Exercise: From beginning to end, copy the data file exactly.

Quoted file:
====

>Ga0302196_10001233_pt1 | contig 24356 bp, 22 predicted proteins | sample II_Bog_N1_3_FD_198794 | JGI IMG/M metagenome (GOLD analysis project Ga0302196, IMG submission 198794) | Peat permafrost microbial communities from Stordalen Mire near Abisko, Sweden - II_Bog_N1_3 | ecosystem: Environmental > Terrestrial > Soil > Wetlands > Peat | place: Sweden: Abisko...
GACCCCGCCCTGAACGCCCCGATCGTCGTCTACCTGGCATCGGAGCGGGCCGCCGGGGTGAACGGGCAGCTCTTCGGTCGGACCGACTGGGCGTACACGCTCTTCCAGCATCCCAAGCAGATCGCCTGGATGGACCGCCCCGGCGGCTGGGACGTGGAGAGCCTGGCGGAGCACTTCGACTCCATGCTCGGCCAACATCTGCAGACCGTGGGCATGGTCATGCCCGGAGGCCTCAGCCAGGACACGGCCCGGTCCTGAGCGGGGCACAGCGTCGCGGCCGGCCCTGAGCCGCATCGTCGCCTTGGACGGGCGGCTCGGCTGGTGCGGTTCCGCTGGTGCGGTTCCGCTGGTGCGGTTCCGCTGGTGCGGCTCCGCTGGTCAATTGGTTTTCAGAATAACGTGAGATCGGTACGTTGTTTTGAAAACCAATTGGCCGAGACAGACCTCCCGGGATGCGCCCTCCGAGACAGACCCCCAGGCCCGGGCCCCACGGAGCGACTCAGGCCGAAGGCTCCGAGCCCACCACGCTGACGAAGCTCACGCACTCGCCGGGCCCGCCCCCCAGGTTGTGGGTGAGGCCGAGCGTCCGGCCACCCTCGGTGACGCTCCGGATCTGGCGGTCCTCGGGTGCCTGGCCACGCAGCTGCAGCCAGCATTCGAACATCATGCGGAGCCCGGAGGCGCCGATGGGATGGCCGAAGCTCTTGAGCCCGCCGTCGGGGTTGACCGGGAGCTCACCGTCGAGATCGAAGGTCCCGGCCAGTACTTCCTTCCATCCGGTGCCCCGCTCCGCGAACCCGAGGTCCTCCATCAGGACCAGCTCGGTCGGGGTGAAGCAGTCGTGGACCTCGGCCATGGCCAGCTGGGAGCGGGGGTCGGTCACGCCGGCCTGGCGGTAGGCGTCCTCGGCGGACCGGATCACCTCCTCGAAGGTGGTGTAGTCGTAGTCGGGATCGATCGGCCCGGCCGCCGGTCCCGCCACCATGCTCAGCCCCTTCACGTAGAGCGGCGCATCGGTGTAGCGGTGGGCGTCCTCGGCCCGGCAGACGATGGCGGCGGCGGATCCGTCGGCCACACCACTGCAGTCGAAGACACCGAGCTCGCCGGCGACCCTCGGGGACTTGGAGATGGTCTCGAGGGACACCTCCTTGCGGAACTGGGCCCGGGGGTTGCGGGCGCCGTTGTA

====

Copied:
>Ga0302196_10001233_pt1 | contig 24356 bp, 22 predicted proteins | sample II_Bog_N1_3_FD_198794 | JGI IMG/M metagenome (GOLD analysis project Ga0302196, IMG submission 198794) | Peat permafrost microbial communities from Stordalen Mire near Abisko, Sweden - II_Bog_N1_3 | ecosystem: Environmental > Terrestrial > Soil > Wetlands > Peat | place: Sweden: Abisko...
GACCCCGCCCTGAACGCCCCGATCGTCGTCTACCTGGCATCGGAGCGGGCCGCCGGGGTGAACGGGCAGCTCTTCGGTCGGACCGACTGGGCGTACACGCTCTTCCAGCATCCCAAGCAGATCGCCTGGATGGACCGCCCCGGCGGCTGGGACGTGGAGAGCCTGGCGGAGCACTTCGACTCCATGCTCGGCCAACATCTGCAGACCGTGGGCATGGTCATGCCCGGAGGCCTCAGCCAGGACACGGCCCGGTCCTGAGCGGGGCACAGCGTCGCGGCCGGCCCTGAGCCGCATCGTCGCCTTGGACGGGCGGCTCGGCTGGTGCGGTTCCGCTGGTGCGGTTCCGCTGGTGCGGTTCCGCTGGTGCGGCTCCGCTGGTCAATTGGTTTTCAGAATAACGTGAGATCGGTACGTTGTTTTGAAAACCAATTGGCCGAGACAGACCTCCCGGGATGCGCCCTCCGAGACAGACCCCCAGGCCCGGGCCCCACGGAGCGACTCAGGCCGAAGGCTCCGAGCCCACCACGCTGACGAAGCTCACGCACTCGCCGGGCCCGCCCCCCAGGTTGTGGGTGAGGCCGAGCGTCCGGCCACCCTCGGTGACGCTCCGGATCTGGCGGTCCTCGGGTGCCTGGCCACGCAGCTGCAGCCAGCATTCGAACATCATGCGGAGCCCGGAGGCGCCGATGGGATGGCCGAAGCTCTTGAGCCCGCCGTCGGGGTTGACCGGGAGCTCACCGTCGAGATCGAAGGTCCCGGCCAGTACTTCCTTCCATCCGGTGCCCCGCTCCGCGAACCCGAGGTCCTCCATCAGGACCAGCTCGGTCGGGGTGAAGCAGTCGTGGACCTCGGCCATGGCCAGCTGGGAGCGGGGGTCGGTCACGCCGGCCTGGCGGTAGGCGTCCTCGGCGGACCGGATCACCTCCTCGAAGGTGGTGTAGTCGTAGTCGGGATCGATCGGCCCGGCCGCCGGTCCCGCCACCATGCTCAGCCCCTTCACGTAGAGCGGCGCATCGGTGTAGCGGTGGGCGTCCTCGGCCCGGCAGACGATGGCGGCGGCGGATCCGTCGGCCACACCACTGCAGTCGAAGACACCGAGCTCGCCGGCGACCCTCGGGGACTTGGAGATGGTCTCGAGGGACACCTCCTTGCGGAACTGGGCCCGGGGGTTGCGGGCGCCGTTGTA